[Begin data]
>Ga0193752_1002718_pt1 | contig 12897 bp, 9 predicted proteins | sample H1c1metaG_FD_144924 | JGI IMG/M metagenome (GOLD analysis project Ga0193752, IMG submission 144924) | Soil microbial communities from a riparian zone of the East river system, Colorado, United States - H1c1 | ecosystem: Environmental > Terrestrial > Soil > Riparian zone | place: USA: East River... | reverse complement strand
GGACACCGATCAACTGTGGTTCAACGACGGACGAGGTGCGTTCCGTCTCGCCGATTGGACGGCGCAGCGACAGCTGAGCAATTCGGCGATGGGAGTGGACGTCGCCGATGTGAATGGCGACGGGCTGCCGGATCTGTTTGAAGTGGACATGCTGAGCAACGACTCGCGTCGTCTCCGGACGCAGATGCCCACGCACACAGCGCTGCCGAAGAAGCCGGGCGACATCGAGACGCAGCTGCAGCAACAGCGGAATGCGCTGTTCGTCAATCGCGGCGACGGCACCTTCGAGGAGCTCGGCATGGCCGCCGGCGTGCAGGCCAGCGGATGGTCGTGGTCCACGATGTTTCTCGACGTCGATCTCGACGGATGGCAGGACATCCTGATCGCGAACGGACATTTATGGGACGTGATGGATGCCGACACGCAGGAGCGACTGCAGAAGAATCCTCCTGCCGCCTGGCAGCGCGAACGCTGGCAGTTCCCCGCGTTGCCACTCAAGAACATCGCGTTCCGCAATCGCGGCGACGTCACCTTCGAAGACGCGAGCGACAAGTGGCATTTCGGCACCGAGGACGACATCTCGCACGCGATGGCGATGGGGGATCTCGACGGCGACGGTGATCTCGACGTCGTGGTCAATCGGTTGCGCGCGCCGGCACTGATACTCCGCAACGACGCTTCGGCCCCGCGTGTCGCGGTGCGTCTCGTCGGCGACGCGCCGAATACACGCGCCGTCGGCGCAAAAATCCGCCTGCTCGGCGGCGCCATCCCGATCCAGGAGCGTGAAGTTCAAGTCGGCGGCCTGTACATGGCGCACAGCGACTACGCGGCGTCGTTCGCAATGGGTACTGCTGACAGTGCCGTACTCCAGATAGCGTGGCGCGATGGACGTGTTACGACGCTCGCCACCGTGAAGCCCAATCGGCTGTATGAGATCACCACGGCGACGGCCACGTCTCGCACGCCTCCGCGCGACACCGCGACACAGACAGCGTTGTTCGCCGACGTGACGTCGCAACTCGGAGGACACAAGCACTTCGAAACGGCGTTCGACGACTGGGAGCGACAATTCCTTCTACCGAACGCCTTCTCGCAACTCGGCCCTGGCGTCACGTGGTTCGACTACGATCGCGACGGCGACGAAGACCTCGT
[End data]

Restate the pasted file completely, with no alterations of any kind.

>Ga0193752_1002718_pt1 | contig 12897 bp, 9 predicted proteins | sample H1c1metaG_FD_144924 | JGI IMG/M metagenome (GOLD analysis project Ga0193752, IMG submission 144924) | Soil microbial communities from a riparian zone of the East river system, Colorado, United States - H1c1 | ecosystem: Environmental > Terrestrial > Soil > Riparian zone | place: USA: East River... | reverse complement strand
GGACACCGATCAACTGTGGTTCAACGACGGACGAGGTGCGTTCCGTCTCGCCGATTGGACGGCGCAGCGACAGCTGAGCAATTCGGCGATGGGAGTGGACGTCGCCGATGTGAATGGCGACGGGCTGCCGGATCTGTTTGAAGTGGACATGCTGAGCAACGACTCGCGTCGTCTCCGGACGCAGATGCCCACGCACACAGCGCTGCCGAAGAAGCCGGGCGACATCGAGACGCAGCTGCAGCAACAGCGGAATGCGCTGTTCGTCAATCGCGGCGACGGCACCTTCGAGGAGCTCGGCATGGCCGCCGGCGTGCAGGCCAGCGGATGGTCGTGGTCCACGATGTTTCTCGACGTCGATCTCGACGGATGGCAGGACATCCTGATCGCGAACGGACATTTATGGGACGTGATGGATGCCGACACGCAGGAGCGACTGCAGAAGAATCCTCCTGCCGCCTGGCAGCGCGAACGCTGGCAGTTCCCCGCGTTGCCACTCAAGAACATCGCGTTCCGCAATCGCGGCGACGTCACCTTCGAAGACGCGAGCGACAAGTGGCATTTCGGCACCGAGGACGACATCTCGCACGCGATGGCGATGGGGGATCTCGACGGCGACGGTGATCTCGACGTCGTGGTCAATCGGTTGCGCGCGCCGGCACTGATACTCCGCAACGACGCTTCGGCCCCGCGTGTCGCGGTGCGTCTCGTCGGCGACGCGCCGAATACACGCGCCGTCGGCGCAAAAATCCGCCTGCTCGGCGGCGCCATCCCGATCCAGGAGCGTGAAGTTCAAGTCGGCGGCCTGTACATGGCGCACAGCGACTACGCGGCGTCGTTCGCAATGGGTACTGCTGACAGTGCCGTACTCCAGATAGCGTGGCGCGATGGACGTGTTACGACGCTCGCCACCGTGAAGCCCAATCGGCTGTATGAGATCACCACGGCGACGGCCACGTCTCGCACGCCTCCGCGCGACACCGCGACACAGACAGCGTTGTTCGCCGACGTGACGTCGCAACTCGGAGGACACAAGCACTTCGAAACGGCGTTCGACGACTGGGAGCGACAATTCCTTCTACCGAACGCCTTCTCGCAACTCGGCCCTGGCGTCACGTGGTTCGACTACGATCGCGACGGCGACGAAGACCTCGT